The firm bought the stake from Australia’s Macquarie Infrastructure & Real Assets, with whom it co-founded AIIM in 2000, in a drive to boost its asset management base and earn strong returns from what it deems one of infrastructure’s most lucrative markets.
“The global alternative investment industry is estimated to be worth around $13 trillion by 2020 and is predicted to be the fastest growing segment of the asset management industry globally over the next 10 years,” said Paul Boynton, chief executive of OMAI, in a statement.
AIIM is currently investing through African Infrastructure Investment Fund II (AIIF2), which reached a close on $500 million in 2011. A spokesperson for the firm said earlier this year the vehicle was getting close to being fully deployed.
Itself a joint venture, the firm has launched several pan-African platforms with specialist developers over the last couple of years. The most recent one saw it partner with Hydroneo Afrique, a wholly-owned subsidiary of France’s MECAMIDI, with a view to develop up to 200 megawatts (MW) of small and medium-sized hydro plants in Cameroon, Cote d’Ivoire, Gabon, Ghana and Mozambique.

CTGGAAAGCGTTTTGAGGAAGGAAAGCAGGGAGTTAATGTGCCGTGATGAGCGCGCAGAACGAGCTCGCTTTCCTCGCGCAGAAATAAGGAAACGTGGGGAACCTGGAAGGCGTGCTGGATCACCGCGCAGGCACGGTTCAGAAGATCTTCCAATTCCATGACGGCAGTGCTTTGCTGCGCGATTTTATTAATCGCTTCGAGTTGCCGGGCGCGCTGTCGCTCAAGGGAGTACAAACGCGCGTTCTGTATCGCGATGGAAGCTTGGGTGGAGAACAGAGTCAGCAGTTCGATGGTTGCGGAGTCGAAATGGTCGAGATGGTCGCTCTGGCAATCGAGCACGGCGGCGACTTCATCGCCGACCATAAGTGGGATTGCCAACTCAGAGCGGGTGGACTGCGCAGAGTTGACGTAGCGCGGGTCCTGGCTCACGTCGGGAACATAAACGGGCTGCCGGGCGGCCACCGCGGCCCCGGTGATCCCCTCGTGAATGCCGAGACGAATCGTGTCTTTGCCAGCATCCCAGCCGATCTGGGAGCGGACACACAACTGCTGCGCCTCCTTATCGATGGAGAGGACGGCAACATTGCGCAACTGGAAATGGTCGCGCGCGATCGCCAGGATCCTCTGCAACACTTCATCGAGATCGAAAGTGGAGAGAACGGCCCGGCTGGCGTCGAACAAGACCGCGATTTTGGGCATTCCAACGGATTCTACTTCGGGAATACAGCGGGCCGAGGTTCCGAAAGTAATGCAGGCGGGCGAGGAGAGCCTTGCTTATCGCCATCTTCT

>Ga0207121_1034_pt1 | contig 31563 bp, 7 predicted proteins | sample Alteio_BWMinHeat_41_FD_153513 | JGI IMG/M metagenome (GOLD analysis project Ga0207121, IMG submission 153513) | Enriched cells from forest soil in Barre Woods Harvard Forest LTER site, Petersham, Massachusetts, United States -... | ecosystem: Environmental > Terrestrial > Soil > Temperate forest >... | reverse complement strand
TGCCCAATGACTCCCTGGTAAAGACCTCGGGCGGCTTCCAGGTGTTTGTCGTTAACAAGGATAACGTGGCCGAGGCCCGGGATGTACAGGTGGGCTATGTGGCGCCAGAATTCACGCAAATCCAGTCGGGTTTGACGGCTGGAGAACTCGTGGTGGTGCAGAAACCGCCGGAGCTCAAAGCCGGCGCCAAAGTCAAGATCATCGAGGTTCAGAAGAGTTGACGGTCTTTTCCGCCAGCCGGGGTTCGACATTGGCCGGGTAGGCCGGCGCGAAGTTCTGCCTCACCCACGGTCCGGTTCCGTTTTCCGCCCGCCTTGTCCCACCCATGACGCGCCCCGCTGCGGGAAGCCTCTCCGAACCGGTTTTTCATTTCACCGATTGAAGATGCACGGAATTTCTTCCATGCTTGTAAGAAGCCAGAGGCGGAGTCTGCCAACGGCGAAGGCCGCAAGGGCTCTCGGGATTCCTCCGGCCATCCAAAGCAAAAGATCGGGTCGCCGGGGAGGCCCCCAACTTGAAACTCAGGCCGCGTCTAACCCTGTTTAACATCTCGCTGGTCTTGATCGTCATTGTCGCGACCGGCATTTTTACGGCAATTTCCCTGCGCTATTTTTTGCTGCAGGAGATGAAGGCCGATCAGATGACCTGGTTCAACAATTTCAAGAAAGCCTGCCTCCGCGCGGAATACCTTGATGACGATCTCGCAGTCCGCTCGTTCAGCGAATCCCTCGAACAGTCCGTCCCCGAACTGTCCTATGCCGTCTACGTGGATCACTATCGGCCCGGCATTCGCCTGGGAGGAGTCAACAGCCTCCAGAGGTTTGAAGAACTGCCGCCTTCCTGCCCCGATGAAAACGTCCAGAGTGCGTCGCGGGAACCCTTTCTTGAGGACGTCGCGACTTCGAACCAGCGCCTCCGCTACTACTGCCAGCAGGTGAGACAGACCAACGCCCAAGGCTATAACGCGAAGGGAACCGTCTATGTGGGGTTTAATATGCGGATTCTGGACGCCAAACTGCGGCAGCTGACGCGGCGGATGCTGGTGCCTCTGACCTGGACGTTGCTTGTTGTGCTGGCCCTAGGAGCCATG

The endeavour is budgeted at a total of $500 million.
In February, the firm also backed London-based Joule Africa in a bid to invest in projects developed by the company. These comprise the 202MW Bumbuna II hydro-electric project in Sierra Leone, pursued in partnership with Denham Capital’s Endeavor Energy, and the Kpep hydro-electric project in Cameroon, on which it is teaming up with the government and local builder Bethel Industrievertretung.